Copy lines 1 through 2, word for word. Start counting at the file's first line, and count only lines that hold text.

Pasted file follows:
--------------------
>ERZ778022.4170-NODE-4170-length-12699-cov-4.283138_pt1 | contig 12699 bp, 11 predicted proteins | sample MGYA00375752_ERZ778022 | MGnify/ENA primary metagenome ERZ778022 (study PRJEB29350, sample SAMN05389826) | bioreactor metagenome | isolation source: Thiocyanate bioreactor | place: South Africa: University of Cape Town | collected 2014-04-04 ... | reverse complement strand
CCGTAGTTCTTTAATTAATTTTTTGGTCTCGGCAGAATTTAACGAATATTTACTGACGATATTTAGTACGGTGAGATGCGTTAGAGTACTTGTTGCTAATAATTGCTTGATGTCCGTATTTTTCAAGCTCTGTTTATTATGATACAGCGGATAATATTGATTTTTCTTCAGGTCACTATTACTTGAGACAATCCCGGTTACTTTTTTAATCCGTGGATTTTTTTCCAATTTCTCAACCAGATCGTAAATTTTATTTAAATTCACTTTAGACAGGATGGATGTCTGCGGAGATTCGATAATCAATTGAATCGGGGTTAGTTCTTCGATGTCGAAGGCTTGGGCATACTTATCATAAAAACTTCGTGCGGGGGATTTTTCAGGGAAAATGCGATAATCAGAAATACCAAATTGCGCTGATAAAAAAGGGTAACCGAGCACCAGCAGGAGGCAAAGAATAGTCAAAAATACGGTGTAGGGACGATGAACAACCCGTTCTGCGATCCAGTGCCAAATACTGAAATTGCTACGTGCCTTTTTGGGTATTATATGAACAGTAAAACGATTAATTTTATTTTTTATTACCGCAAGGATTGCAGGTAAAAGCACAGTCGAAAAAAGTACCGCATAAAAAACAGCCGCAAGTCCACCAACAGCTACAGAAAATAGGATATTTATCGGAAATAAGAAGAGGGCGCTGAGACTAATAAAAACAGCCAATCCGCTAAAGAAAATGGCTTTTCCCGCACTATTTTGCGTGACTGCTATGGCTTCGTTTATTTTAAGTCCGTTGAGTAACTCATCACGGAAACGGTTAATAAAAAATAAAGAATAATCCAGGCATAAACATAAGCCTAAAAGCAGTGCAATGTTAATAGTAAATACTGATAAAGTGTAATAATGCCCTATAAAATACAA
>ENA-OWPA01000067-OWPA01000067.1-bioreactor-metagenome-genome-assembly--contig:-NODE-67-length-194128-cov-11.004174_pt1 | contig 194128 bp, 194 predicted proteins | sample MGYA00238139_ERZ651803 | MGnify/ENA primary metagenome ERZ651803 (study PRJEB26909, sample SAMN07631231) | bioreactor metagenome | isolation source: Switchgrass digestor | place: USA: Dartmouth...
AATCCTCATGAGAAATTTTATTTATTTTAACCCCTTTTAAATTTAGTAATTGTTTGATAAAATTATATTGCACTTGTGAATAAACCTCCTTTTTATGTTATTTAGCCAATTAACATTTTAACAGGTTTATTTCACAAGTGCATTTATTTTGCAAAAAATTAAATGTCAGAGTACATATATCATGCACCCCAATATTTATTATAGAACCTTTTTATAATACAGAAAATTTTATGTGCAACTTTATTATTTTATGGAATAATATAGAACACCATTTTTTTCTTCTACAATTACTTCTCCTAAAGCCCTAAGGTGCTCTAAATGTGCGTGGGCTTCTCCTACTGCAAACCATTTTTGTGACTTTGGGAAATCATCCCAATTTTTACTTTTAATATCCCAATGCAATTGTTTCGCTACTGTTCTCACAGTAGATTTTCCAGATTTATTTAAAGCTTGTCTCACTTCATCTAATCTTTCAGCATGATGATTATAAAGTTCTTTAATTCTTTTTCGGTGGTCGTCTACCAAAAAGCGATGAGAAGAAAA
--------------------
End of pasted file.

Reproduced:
>ERZ778022.4170-NODE-4170-length-12699-cov-4.283138_pt1 | contig 12699 bp, 11 predicted proteins | sample MGYA00375752_ERZ778022 | MGnify/ENA primary metagenome ERZ778022 (study PRJEB29350, sample SAMN05389826) | bioreactor metagenome | isolation source: Thiocyanate bioreactor | place: South Africa: University of Cape Town | collected 2014-04-04 ... | reverse complement strand
CCGTAGTTCTTTAATTAATTTTTTGGTCTCGGCAGAATTTAACGAATATTTACTGACGATATTTAGTACGGTGAGATGCGTTAGAGTACTTGTTGCTAATAATTGCTTGATGTCCGTATTTTTCAAGCTCTGTTTATTATGATACAGCGGATAATATTGATTTTTCTTCAGGTCACTATTACTTGAGACAATCCCGGTTACTTTTTTAATCCGTGGATTTTTTTCCAATTTCTCAACCAGATCGTAAATTTTATTTAAATTCACTTTAGACAGGATGGATGTCTGCGGAGATTCGATAATCAATTGAATCGGGGTTAGTTCTTCGATGTCGAAGGCTTGGGCATACTTATCATAAAAACTTCGTGCGGGGGATTTTTCAGGGAAAATGCGATAATCAGAAATACCAAATTGCGCTGATAAAAAAGGGTAACCGAGCACCAGCAGGAGGCAAAGAATAGTCAAAAATACGGTGTAGGGACGATGAACAACCCGTTCTGCGATCCAGTGCCAAATACTGAAATTGCTACGTGCCTTTTTGGGTATTATATGAACAGTAAAACGATTAATTTTATTTTTTATTACCGCAAGGATTGCAGGTAAAAGCACAGTCGAAAAAAGTACCGCATAAAAAACAGCCGCAAGTCCACCAACAGCTACAGAAAATAGGATATTTATCGGAAATAAGAAGAGGGCGCTGAGACTAATAAAAACAGCCAATCCGCTAAAGAAAATGGCTTTTCCCGCACTATTTTGCGTGACTGCTATGGCTTCGTTTATTTTAAGTCCGTTGAGTAACTCATCACGGAAACGGTTAATAAAAAATAAAGAATAATCCAGGCATAAACATAAGCCTAAAAGCAGTGCAATGTTAATAGTAAATACTGATAAAGTGTAATAATGCCCTATAAAATACAA